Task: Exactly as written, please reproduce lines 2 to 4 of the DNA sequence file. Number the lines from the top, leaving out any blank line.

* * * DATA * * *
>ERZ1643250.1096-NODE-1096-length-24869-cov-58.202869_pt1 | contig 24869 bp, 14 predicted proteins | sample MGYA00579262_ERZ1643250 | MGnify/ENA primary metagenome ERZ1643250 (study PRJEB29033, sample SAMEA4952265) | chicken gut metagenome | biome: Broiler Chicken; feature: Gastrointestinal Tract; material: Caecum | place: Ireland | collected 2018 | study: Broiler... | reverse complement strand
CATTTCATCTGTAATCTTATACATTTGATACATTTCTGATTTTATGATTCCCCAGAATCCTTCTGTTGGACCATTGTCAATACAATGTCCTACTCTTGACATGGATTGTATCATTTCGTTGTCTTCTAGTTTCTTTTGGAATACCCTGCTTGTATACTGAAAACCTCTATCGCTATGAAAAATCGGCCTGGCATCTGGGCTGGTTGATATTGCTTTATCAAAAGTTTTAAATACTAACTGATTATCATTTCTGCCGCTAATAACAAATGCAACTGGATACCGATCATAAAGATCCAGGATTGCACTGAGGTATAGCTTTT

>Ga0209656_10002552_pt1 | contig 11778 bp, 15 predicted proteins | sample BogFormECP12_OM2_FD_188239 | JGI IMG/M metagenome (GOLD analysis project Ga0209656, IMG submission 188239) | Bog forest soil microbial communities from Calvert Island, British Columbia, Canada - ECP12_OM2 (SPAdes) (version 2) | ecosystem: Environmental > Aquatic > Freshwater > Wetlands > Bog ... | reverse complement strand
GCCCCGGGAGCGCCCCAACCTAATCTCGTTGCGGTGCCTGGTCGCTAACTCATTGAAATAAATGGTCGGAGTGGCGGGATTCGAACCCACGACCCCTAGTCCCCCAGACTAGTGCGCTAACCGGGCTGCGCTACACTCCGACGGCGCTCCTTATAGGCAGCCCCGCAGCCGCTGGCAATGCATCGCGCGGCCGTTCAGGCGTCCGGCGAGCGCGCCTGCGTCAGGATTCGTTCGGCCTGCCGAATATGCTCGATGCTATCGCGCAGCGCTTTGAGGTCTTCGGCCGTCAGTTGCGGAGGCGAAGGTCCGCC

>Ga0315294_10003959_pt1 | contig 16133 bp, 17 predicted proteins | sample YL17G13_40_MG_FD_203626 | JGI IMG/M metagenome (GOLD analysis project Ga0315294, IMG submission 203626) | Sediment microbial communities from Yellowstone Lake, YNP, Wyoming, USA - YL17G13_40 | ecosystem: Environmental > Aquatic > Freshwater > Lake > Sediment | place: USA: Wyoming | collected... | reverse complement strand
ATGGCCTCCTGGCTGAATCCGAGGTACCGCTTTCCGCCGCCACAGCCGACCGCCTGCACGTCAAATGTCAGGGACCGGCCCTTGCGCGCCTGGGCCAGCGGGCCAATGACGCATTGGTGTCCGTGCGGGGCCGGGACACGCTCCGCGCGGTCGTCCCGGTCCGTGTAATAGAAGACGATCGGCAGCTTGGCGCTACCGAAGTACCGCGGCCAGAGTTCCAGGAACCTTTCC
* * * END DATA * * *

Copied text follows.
CATTTCATCTGTAATCTTATACATTTGATACATTTCTGATTTTATGATTCCCCAGAATCCTTCTGTTGGACCATTGTCAATACAATGTCCTACTCTTGACATGGATTGTATCATTTCGTTGTCTTCTAGTTTCTTTTGGAATACCCTGCTTGTATACTGAAAACCTCTATCGCTATGAAAAATCGGCCTGGCATCTGGGCTGGTTGATATTGCTTTATCAAAAGTTTTAAATACTAACTGATTATCATTTCTGCCGCTAATAACAAATGCAACTGGATACCGATCATAAAGATCCAGGATTGCACTGAGGTATAGCTTTT

>Ga0209656_10002552_pt1 | contig 11778 bp, 15 predicted proteins | sample BogFormECP12_OM2_FD_188239 | JGI IMG/M metagenome (GOLD analysis project Ga0209656, IMG submission 188239) | Bog forest soil microbial communities from Calvert Island, British Columbia, Canada - ECP12_OM2 (SPAdes) (version 2) | ecosystem: Environmental > Aquatic > Freshwater > Wetlands > Bog ... | reverse complement strand
GCCCCGGGAGCGCCCCAACCTAATCTCGTTGCGGTGCCTGGTCGCTAACTCATTGAAATAAATGGTCGGAGTGGCGGGATTCGAACCCACGACCCCTAGTCCCCCAGACTAGTGCGCTAACCGGGCTGCGCTACACTCCGACGGCGCTCCTTATAGGCAGCCCCGCAGCCGCTGGCAATGCATCGCGCGGCCGTTCAGGCGTCCGGCGAGCGCGCCTGCGTCAGGATTCGTTCGGCCTGCCGAATATGCTCGATGCTATCGCGCAGCGCTTTGAGGTCTTCGGCCGTCAGTTGCGGAGGCGAAGGTCCGCC